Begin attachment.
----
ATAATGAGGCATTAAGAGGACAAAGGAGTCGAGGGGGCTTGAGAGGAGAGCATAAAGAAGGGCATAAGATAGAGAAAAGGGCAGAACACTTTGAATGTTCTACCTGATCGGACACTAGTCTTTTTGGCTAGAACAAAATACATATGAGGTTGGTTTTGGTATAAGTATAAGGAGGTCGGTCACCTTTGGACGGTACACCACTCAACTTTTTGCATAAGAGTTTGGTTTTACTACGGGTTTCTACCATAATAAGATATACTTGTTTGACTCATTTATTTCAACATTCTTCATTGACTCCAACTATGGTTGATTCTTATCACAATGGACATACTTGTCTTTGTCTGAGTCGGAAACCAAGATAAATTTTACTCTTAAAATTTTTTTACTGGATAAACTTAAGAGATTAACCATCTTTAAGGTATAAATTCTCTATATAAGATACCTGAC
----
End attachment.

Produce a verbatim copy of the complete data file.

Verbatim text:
ATAATGAGGCATTAAGAGGACAAAGGAGTCGAGGGGGCTTGAGAGGAGAGCATAAAGAAGGGCATAAGATAGAGAAAAGGGCAGAACACTTTGAATGTTCTACCTGATCGGACACTAGTCTTTTTGGCTAGAACAAAATACATATGAGGTTGGTTTTGGTATAAGTATAAGGAGGTCGGTCACCTTTGGACGGTACACCACTCAACTTTTTGCATAAGAGTTTGGTTTTACTACGGGTTTCTACCATAATAAGATATACTTGTTTGACTCATTTATTTCAACATTCTTCATTGACTCCAACTATGGTTGATTCTTATCACAATGGACATACTTGTCTTTGTCTGAGTCGGAAACCAAGATAAATTTTACTCTTAAAATTTTTTTACTGGATAAACTTAAGAGATTAACCATCTTTAAGGTATAAATTCTCTATATAAGATACCTGAC